Instead of simply being appointed as “fit and proper persons”, as in the past, aspiring marriage celebrants must now undertake an approved, competency-based training course or have been independently assessed against these competencies in order to be eligible for authorisation. Also, authorised celebrants are required to complete regular professional training and are subject to a Code of Practice. The Registrar may take disciplinary action under Section 39 1 of the Marriage Act 1961 if the Registrar is not satisfied that the celebrant has complied with obligations as set out in section 39G of The Marriage Act 1961.
These changes commenced on September 1, 2003 and are contained in the Marriage Act 1961.
Requirements to be a Marriage Celebrant
Under the new legislation (Marriage Act 1961 with amendment), aspiring celebrants are required to have completed the approved qualification (CHC41015 Certificate IV in Celebrancy) in order to be eligible to apply for authorisation.
A new system for the authorisation of marriage celebrants became effective September 1 2003. Marriage celebrants will be appointed by a Registrar of Marriage Celebrants within the Commonwealth Attorney-General’s Department.
To be eligible for appointment as a marriage celebrant, applicants must have the following:
• A Certificate 1V in Celebrancy
Authorised marriage celebrants must comply with the Code of Practice, undertake annual professional development, and will be subject to a performance review within 5 years of being appointed.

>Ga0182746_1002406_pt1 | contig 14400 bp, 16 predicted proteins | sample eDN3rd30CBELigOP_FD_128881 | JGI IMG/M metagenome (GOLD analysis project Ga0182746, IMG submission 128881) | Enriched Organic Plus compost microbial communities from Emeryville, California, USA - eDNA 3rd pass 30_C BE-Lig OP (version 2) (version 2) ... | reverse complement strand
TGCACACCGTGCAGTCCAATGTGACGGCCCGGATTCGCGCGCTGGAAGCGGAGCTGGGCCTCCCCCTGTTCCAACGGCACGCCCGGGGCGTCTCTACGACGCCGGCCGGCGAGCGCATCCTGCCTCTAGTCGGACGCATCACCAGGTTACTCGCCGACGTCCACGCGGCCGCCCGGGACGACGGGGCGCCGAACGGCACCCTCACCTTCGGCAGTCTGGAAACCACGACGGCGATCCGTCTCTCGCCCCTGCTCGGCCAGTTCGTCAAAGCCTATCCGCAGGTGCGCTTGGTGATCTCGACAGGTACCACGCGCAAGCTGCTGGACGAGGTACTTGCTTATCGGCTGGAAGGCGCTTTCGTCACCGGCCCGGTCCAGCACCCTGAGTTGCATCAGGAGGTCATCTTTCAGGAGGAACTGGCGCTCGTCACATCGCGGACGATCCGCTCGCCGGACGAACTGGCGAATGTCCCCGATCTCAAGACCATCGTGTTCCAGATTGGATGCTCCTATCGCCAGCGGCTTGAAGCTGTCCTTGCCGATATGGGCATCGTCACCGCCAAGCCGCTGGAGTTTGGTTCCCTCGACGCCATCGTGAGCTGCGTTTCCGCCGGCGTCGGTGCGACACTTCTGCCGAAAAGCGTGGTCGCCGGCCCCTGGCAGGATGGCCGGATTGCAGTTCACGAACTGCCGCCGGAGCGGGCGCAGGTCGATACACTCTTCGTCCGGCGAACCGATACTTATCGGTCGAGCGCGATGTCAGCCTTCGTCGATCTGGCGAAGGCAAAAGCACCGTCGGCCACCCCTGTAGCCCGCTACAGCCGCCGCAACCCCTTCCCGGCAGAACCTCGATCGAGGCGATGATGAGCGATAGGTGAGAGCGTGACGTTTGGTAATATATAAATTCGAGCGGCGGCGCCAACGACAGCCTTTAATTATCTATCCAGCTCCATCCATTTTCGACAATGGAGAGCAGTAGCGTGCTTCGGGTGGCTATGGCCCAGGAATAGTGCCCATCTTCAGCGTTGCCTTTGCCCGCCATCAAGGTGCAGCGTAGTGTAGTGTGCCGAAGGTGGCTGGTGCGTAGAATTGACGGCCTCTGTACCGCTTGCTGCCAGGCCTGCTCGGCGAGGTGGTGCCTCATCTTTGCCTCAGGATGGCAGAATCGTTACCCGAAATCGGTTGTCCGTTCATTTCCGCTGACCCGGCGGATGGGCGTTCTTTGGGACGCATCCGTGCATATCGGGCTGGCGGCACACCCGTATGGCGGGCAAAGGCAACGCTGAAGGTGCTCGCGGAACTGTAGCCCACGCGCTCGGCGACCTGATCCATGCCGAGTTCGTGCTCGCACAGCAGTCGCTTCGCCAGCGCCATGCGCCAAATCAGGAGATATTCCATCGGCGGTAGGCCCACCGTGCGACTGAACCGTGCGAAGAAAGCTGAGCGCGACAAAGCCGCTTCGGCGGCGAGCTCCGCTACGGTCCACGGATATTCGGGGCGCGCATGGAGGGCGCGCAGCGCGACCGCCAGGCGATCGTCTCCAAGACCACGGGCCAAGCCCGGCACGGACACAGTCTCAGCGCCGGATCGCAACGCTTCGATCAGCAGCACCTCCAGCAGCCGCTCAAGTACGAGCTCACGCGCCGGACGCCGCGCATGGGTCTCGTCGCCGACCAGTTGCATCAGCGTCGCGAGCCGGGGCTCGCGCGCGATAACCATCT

On successful completion of the Marriage Celebrant Training course, students need to contact the Celebrant’s Section of the Federal Attorney-General’s Department to obtain an application package. The application form exists in the Marriage Regulations, however it is not advisable to use this format, as the application package has a thorough explanation of the application process.
Progress of your application
It is not necessary to contact the Marriage Celebrants’ Section to check on the progress of your application. You will receive an acknowledgement in writing, and then, up to 3 months later, the decision on your application will be forwarded to you.
When you become a marriage celebrant, the Registrar of Marriage Celebrants places your name and details on the official “Register of Marriage Celebrants” which can be seen at www.ag.gov.au/celebrants.
Your ongoing professionalism
As an authorised celebrant, you must fulfil a range of obligations including compliance with the Code of Practice and undertaking professional development activities annually. Within five years, you will also be subject to a Performance Review.
The Federal Attorney-General’s Department – Marriage Celebrant’s Section – issue a list of OPD providers, which is posted on the Attorney-General’s website.
Celebrants then contact the OPD provider regarding the topics and activities being offered.
The celebrant must undertake at least 5 hours of O.P.D. each year.
The celebrant must choose activities that total at least 5 hours in duration, which includes one or more compulsory activities presented by the Attorney-General’s Department – Marriage Celebrant’s Section.
This Ongoing Professional Development is one way in which celebrants collaborate with colleagues to develop, maintain and improve their skills and resources.
There is another avenue that achieves a similar outcome, which is:
Membership and attendance of an approved OPD meeting of a Marriage Celebrant Association